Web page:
Saturday, November 24, 2007
Before dinner we went up to the new house so my daughter could see it in daylight, murky and foggy though it was. We haven’t been under but IN a cloud for close to a week now and had become a real bore, but blessedly it broke yesterday afternoon into a magnificently clear moonlit night.
Fritz turned out a great turkey breast, juicy and flavorful, along with butternut squash, mashed potatoes broccoli and cranberry sauce. My daughter brought a bottle of a good sauvignon blanc, and we had a very nice dinner. We spent the afternoon playing Rummikub, discretion prohibiting me from mentioning who won by a margin of 56 points.
Around 7pm we hit the turkey again. I’d baked a loaf of quinoa-almond bread that sliced up well for sandwiches. Then it was Ugly Betty, Grey’s Anatomy, a phone call with my older daughter on the west coast, and the day drew gently to a close—a very sweet Thanksgiving Day.
I was liberated yesterday, sprung out of the area by Fritz as we went down to a Boston Symphony concert. I’d purchased the tickets last summer as part of a subscription; with a little preplanning and a lot of help from the BSO’s customer service people, we had a great time.
I called ahead because our seats were in the second balcony—our favorite place to sit for the hall’s legendary acoustics, but full of steep steps to climb for someone on crutches—and we were given two on the aisle in the orchestra for no extra charge given my current disability. The staff couldn’t have been nicer.
On the program was a single major work: Ma Vlast, the great cycle of six tone poems in which Czech composer Bedrich Smetana celebrated the history, myth and countryside of his native Bohemia. The overture to Smetana’s most popular opera, The Bartered Bride, was played as a “curtain raiser.”
Under James Levine’s direction, the orchestra’s playing was absolutely superb—strings creamy and rich, brass that was burnished and noble, seductive woodwinds. My mood improved immensely and I’ve been “up” all day. There's something about Czech music from the Romantic period right into the 20th Century by the great string of composers--Smetana, Dvorak, Suk, Fibich, Janacek and Martinu--that speaks directly to my emotions in a way that even Italian opera can't match. I realized this years ago and am not sure where it comes from, only that it is and that I never fail to be deeply moved by the music.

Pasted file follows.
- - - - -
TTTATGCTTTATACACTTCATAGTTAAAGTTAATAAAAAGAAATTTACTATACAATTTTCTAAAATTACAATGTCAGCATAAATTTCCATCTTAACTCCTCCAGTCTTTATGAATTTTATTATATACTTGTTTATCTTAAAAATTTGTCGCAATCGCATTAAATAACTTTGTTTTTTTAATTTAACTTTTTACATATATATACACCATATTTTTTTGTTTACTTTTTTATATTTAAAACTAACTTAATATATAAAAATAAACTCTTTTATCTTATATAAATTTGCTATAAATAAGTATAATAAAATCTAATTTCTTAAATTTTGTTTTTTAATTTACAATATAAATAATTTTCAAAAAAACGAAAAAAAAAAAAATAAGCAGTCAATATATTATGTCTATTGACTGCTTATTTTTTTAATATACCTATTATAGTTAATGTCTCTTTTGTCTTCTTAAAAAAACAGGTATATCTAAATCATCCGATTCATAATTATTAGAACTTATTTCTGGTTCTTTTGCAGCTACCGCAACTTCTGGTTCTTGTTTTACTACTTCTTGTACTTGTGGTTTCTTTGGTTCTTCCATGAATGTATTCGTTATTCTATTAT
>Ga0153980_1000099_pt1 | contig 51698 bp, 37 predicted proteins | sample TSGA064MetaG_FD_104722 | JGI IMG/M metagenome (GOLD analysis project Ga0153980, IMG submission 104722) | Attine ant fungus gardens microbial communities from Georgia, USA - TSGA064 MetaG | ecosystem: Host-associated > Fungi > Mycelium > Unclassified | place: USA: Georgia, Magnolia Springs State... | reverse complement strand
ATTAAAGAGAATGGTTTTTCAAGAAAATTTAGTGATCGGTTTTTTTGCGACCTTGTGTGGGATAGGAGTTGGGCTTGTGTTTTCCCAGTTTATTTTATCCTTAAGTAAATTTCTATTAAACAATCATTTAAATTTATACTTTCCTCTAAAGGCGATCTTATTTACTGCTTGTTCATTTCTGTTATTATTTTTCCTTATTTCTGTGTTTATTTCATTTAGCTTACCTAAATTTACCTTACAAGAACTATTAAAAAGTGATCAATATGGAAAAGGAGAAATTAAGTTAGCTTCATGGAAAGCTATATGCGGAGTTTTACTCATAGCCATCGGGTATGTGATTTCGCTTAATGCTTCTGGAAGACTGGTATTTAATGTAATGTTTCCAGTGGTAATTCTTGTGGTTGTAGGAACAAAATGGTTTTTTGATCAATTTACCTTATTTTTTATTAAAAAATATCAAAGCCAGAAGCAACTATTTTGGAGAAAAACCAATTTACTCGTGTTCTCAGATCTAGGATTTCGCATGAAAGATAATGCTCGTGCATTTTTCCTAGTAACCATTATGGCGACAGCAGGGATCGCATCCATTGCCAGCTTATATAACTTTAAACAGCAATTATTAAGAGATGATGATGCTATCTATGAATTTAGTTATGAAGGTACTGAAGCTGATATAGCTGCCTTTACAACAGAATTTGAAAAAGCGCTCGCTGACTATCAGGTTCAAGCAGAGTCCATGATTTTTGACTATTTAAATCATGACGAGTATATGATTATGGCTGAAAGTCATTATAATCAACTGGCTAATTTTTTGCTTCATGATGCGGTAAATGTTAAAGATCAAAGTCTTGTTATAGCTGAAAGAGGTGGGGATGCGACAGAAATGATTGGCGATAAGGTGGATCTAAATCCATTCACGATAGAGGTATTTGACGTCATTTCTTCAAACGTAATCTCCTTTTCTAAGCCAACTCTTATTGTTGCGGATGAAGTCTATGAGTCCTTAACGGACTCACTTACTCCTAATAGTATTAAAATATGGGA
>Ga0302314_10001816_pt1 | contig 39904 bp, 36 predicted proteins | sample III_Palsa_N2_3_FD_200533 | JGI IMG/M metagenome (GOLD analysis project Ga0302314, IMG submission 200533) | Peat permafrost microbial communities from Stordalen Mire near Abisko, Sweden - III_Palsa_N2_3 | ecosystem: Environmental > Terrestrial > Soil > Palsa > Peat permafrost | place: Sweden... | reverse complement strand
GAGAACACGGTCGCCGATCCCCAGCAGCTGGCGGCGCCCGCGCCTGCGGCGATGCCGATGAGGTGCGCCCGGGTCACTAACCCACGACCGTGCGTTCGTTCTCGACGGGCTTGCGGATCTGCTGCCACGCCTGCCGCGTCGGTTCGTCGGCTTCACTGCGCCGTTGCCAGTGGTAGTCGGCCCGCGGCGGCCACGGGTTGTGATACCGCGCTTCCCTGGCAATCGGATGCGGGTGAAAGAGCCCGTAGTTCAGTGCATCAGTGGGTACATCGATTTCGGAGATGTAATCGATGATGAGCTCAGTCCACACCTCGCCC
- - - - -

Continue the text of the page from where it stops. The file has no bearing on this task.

Monday morning at 9, I go in to the orthopedist for new x-rays to see how the bones are knitting. Depending on the results, I’ll either go into surgery to pin the fragments together or get another cast and work my way toward being able to put weight on the ankle in a week or so—and maybe even be allowed to drive again.
A friend from my gay book group sent me this so I can't swear its authenticity, but the song is funny:
Julie Andrews turned has celebrated her 69th birthday. To celebrate on October 1, she made a special appearance at Manhattan 's Radio City Music Hall for the benefit of the AARP. One of the musical numbers she performed was "My Favorite Things" from the legendary musical "Sound Of Music."
Here are the actual lyrics she used:
Maalox and nose drops and needles for knitting, Walkers and handrails
and new dental fittings, Bundles of magazines tied up in string, These
are a few of my favorite things.
Cadillacs and cataracts, and hearing aids and glasses, Polident and
Fixodent and false teeth in glasses, Pacemakers, golf carts and porches
with swings, These are a few of my favorite things.
When the pipes leak, When the bones creak, When the knees go bad, I
simply remember my favorite things, And then I don't feel so bad.
Hot tea and crumpets and corn pads for bunions, No spicy hot food or
food cooked with onions, Bathrobes and heating pads and hot meals they
bring, These are a few of my favorite things.
Back pains, confused brains, and no need for sinnin', Thin bones and
fractures and hair that is thinnin', And we won't mention our short,
shrunken frames, When we remember our favorite things.
When the joints ache, When the hips break, When the eyes grow dim, Then
I remember the great life I've had, And then I don't feel so bad.
(Ms. Andrews received a standing ovation from the crowd that lasted over
four minutes and repeated encores.)